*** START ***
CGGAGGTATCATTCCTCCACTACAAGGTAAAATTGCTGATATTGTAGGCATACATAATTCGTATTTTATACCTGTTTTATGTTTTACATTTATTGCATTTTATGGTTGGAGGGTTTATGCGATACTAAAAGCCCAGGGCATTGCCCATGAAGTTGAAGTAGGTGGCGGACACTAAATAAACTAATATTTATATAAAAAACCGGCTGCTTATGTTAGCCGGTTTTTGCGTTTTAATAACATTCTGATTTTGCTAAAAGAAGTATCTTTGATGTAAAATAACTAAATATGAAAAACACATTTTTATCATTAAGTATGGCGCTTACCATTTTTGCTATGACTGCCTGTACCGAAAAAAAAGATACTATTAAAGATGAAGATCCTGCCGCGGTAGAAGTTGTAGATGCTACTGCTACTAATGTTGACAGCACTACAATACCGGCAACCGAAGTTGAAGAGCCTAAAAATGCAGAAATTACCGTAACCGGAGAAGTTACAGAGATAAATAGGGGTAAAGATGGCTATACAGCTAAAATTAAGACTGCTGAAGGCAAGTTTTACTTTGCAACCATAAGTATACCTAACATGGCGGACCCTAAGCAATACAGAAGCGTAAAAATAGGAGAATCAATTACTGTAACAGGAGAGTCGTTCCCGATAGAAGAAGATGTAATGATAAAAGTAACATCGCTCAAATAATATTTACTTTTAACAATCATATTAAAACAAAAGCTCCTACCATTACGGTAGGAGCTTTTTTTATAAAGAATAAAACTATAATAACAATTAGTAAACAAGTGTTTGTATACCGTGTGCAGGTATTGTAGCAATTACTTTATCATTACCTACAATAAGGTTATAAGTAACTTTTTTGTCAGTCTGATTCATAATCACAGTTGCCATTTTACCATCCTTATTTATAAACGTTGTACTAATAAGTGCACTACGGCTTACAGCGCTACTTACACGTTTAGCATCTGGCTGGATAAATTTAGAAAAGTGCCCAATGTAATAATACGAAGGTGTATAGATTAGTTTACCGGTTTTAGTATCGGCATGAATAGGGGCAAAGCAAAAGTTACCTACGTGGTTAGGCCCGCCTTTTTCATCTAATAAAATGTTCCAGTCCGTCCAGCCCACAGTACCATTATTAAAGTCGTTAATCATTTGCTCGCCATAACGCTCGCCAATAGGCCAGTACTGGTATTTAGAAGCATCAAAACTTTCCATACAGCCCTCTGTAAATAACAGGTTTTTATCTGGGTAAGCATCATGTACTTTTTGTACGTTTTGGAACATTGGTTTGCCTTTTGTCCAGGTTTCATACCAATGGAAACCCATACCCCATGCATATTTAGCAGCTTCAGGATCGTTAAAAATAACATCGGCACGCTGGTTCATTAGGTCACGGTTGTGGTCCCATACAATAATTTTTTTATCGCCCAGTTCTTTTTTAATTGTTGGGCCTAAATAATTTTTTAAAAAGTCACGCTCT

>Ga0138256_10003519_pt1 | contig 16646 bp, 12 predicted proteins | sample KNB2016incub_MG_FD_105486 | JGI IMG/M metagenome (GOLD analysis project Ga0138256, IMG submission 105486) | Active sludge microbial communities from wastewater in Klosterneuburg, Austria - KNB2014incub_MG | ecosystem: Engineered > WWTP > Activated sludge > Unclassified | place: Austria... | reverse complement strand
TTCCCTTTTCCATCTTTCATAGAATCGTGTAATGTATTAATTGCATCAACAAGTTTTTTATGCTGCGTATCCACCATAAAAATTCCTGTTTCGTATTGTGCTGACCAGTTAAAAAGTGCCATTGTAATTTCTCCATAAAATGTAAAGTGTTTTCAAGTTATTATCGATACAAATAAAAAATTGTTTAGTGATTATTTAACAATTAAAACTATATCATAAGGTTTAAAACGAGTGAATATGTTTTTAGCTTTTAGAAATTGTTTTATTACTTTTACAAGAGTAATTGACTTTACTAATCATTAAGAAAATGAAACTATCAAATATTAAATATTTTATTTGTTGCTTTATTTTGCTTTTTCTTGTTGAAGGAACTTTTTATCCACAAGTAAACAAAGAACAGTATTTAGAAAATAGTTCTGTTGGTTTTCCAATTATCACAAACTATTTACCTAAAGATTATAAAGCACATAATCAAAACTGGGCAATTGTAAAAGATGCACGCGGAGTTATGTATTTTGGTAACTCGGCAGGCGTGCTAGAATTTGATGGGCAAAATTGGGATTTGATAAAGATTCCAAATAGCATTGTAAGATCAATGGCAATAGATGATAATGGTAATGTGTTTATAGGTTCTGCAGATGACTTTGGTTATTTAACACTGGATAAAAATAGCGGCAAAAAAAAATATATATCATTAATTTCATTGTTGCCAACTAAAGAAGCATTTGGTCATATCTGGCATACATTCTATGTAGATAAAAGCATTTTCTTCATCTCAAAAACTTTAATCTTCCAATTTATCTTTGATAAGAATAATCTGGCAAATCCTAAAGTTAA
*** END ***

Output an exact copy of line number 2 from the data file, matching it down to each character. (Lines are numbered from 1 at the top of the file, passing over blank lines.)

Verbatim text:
>Ga0138256_10003519_pt1 | contig 16646 bp, 12 predicted proteins | sample KNB2016incub_MG_FD_105486 | JGI IMG/M metagenome (GOLD analysis project Ga0138256, IMG submission 105486) | Active sludge microbial communities from wastewater in Klosterneuburg, Austria - KNB2014incub_MG | ecosystem: Engineered > WWTP > Activated sludge > Unclassified | place: Austria... | reverse complement strand